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Utilities Searching for New Ways to Dispose of Treated Poles—Landfills No Longer an Option for Many

Distribution Systems Manager Ben Cash of Shenandoah Valley Electric Cooperative understands the value of a company like Cox Recovery. “Landfills around the country are filling up and many will no longer accept certain waste streams, like utility poles which are heavy, bulky and chemically treated” he says, “That’s a dilemma. Because we’re replacing utility poles all of the time. For legal reasons we can’t give them away anymore and now we often can’t send them to a landfill. Which is where Cox Recovery comes in.”

Many older landfill facilities aren’t set up for disposing of poles or for using the poles in an energy recovery process. Cox Recovery is uniquely positioned to recover poles, and in the process help generate additional electricity on the grid through waste-to-energy disposal. There are upwards of 140 million poles in use today with 4.5 million of those poles that will need to be discarded as they’ve reached the end of their useful life. That’s enough poles to generate a year’s worth of energy for over 200,000 U.S. homes. Cox Recovery can help dispose of those poles affordably, conveniently, and responsibly.

“A company like Cox Recovery is vital for a smaller co-op like me,” says Cash. “Utility poles are chemically treated to provide protection from rot and insects which ultimately limits where and how they can be disposed.” Cash continues, “In Virginia new regulations demand that the utility pole be disposed of at a certified lined waste landfill or recycled for energy use. I don’t have the capacity to do that, so Cox Recovery does it for me.”

According to Cash, treated-wood utility poles will most likely continue to be used for at least the next 75 years. Because of the nature of the power that’s flowing to the poles, that type of voltage can’t be conducted underground. Plus, many building sites don’t have easy ground penetration that makes undergrounding lines a financially viable alternative to above ground. This leaves millions of wood-treated poles in need of proper disposal.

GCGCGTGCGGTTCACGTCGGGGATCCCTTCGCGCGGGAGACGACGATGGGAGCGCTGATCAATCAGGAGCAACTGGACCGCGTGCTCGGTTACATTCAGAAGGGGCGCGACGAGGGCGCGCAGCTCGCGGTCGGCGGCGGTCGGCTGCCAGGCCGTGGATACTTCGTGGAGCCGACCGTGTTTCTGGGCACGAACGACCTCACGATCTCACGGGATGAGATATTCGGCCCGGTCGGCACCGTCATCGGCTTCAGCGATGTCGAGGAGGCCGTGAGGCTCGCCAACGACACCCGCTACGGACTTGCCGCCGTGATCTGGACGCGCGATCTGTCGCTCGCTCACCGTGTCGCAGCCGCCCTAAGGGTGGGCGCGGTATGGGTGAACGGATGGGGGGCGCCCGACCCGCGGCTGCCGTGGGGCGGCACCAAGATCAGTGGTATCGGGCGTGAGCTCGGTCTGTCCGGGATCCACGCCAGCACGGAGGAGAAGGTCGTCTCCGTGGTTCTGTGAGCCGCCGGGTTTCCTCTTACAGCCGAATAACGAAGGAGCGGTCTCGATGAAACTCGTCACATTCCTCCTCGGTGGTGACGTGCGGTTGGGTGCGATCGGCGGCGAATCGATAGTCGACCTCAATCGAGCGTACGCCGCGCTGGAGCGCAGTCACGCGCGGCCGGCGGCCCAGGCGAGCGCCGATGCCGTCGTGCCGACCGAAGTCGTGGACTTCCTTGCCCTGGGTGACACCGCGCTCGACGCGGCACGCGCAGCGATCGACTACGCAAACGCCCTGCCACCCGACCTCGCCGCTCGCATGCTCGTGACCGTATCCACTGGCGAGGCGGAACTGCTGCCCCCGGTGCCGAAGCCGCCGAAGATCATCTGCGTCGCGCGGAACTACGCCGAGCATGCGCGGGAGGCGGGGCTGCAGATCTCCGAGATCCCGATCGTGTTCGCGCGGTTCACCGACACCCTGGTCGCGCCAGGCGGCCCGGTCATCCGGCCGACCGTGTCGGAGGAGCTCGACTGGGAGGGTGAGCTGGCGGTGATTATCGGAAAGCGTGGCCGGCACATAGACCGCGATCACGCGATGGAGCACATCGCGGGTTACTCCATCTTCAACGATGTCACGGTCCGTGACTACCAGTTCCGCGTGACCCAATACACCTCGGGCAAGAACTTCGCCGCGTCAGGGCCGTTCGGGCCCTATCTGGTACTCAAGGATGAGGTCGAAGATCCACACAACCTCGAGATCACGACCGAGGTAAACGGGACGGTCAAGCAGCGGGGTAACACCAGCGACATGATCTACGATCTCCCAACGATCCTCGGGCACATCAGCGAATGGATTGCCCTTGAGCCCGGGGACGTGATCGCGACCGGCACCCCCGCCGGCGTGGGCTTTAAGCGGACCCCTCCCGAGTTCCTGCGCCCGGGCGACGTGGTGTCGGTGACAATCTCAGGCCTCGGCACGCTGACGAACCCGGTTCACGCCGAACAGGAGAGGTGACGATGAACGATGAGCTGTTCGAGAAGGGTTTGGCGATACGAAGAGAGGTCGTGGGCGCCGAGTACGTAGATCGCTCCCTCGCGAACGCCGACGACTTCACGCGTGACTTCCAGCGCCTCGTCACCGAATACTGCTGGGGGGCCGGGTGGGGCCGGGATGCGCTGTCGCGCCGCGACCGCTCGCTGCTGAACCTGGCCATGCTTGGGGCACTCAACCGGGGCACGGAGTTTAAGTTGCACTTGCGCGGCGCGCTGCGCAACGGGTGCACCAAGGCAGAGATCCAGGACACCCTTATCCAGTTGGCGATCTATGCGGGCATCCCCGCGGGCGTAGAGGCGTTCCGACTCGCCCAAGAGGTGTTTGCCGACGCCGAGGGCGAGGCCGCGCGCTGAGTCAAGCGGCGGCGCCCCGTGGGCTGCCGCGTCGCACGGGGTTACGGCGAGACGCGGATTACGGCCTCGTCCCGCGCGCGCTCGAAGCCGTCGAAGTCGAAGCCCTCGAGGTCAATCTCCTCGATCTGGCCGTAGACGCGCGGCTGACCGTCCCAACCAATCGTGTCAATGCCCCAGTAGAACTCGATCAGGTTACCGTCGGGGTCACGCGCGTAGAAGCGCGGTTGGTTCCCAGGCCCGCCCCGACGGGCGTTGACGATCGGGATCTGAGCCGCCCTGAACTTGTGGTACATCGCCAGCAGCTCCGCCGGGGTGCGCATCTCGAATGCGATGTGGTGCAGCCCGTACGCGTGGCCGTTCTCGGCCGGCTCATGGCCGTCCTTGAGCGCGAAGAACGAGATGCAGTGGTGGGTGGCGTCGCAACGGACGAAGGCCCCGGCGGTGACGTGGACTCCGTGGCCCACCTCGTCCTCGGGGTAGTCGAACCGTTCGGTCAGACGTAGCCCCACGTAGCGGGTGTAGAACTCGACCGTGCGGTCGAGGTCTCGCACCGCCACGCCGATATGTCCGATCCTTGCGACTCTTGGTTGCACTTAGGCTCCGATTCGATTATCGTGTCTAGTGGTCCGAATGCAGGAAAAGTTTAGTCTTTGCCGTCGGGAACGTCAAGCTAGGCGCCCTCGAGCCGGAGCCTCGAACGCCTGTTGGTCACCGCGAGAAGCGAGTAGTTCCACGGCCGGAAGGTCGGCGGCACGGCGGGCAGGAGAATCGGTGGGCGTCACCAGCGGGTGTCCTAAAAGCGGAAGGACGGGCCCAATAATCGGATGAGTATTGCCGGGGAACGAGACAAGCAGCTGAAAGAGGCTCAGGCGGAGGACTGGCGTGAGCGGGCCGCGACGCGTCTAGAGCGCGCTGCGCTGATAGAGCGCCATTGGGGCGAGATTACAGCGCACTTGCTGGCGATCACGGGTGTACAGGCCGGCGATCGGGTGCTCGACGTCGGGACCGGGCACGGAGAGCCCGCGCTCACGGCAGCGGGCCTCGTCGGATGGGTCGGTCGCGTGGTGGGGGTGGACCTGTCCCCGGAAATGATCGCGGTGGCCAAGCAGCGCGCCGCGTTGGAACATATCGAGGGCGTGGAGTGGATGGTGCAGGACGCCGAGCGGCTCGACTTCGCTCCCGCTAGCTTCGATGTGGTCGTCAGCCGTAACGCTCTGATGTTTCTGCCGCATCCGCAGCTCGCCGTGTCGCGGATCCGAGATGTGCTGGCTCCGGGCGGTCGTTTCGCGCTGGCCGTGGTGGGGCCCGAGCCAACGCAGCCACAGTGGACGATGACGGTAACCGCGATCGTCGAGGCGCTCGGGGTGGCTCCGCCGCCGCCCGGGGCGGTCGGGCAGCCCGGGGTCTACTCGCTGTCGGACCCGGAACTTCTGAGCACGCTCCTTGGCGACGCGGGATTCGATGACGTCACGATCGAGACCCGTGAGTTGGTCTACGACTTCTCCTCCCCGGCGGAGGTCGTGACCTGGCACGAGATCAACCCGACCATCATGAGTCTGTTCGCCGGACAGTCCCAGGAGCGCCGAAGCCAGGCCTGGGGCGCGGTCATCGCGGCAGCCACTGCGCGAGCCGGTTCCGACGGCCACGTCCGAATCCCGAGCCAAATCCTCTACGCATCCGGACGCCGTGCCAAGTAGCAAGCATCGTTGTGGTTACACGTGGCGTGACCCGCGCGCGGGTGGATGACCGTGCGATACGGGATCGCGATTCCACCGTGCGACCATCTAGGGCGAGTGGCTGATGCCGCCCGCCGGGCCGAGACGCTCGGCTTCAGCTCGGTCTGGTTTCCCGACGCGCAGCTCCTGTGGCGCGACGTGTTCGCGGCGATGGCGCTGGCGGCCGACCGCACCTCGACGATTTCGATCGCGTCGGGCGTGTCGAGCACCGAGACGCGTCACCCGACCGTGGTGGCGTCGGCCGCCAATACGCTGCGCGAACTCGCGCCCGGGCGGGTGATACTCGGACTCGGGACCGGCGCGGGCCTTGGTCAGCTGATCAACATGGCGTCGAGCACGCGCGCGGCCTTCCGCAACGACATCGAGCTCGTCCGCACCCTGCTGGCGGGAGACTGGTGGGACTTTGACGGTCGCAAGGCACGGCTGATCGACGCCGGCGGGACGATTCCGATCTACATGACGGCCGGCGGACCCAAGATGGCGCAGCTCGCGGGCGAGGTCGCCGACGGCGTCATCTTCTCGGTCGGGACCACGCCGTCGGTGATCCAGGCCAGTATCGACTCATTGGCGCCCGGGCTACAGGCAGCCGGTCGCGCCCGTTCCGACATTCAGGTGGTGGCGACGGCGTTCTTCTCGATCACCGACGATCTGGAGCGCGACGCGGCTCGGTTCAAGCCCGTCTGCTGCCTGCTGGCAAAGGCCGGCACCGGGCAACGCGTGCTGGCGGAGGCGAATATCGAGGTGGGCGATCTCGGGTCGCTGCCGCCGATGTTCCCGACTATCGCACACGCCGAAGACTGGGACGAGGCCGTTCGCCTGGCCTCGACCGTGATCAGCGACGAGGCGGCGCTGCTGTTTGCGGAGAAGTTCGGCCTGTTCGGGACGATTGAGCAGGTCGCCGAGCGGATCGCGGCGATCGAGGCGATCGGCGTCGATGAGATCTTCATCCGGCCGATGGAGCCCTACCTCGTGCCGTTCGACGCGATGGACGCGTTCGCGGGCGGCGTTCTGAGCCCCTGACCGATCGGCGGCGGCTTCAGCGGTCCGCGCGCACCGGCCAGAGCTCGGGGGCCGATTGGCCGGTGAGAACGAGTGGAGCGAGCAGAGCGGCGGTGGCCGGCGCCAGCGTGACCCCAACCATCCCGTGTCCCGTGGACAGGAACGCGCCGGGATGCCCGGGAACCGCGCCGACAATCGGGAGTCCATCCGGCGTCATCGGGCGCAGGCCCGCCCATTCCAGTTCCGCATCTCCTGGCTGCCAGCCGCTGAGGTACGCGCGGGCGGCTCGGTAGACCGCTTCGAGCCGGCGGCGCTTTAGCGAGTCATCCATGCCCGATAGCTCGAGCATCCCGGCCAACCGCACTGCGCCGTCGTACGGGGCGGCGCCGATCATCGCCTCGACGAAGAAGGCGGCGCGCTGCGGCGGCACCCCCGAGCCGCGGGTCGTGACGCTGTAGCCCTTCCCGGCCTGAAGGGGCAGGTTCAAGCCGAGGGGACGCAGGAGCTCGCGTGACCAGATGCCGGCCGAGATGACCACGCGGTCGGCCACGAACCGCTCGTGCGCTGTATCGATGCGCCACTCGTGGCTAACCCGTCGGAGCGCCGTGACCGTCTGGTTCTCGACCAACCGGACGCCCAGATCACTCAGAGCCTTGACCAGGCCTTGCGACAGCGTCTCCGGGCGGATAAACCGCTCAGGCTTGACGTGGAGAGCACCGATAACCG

In addition to providing a viable means of generating electricity, Cox Recovery is able to substantially reduce greenhouse gas emissions (GHG) by relying primarily on waste-to-energy processing vs. landfill. Recently, AquAeTer Environmental Engineering was engaged by the Treated Wood Council to do a study on the environmental lifecycle of utility poles. According to Chris Bolin, AquAeTer’s Technical Director on Sustainability, Hydrogeologic, Solid and Hazardous Waste Management Services, wood-treated utility poles processed via an energy recovery process are the clear winner from an environmental standpoint.

According to Bolin and AquAeTer, GHG emissions represent a negative 70,000 pounds of carbon dioxide equivalents (CO2-eq.) per Mcf of treated wood when the chosen disposal method is waste-to-energy generation. In comparison, landfilling this same amount of treated wood creates a GHG reduction of only roughly 10,000 pounds. The carbon offset generated annually through waste-to-energy disposal is equal to the GHG emissions of approximately 870,000 U.S. citizens or about 0.29 percent of the U.S. total GHG output.

Bolin continued, “At the end of their lifecycle, the wood-treated poles are good candidates for carbon energy recovery, specifically methane gas. A company like Cox Recovery is invaluable for this type of energy recovery and will continue to innovate new methods for effective recycling of wood waste.”

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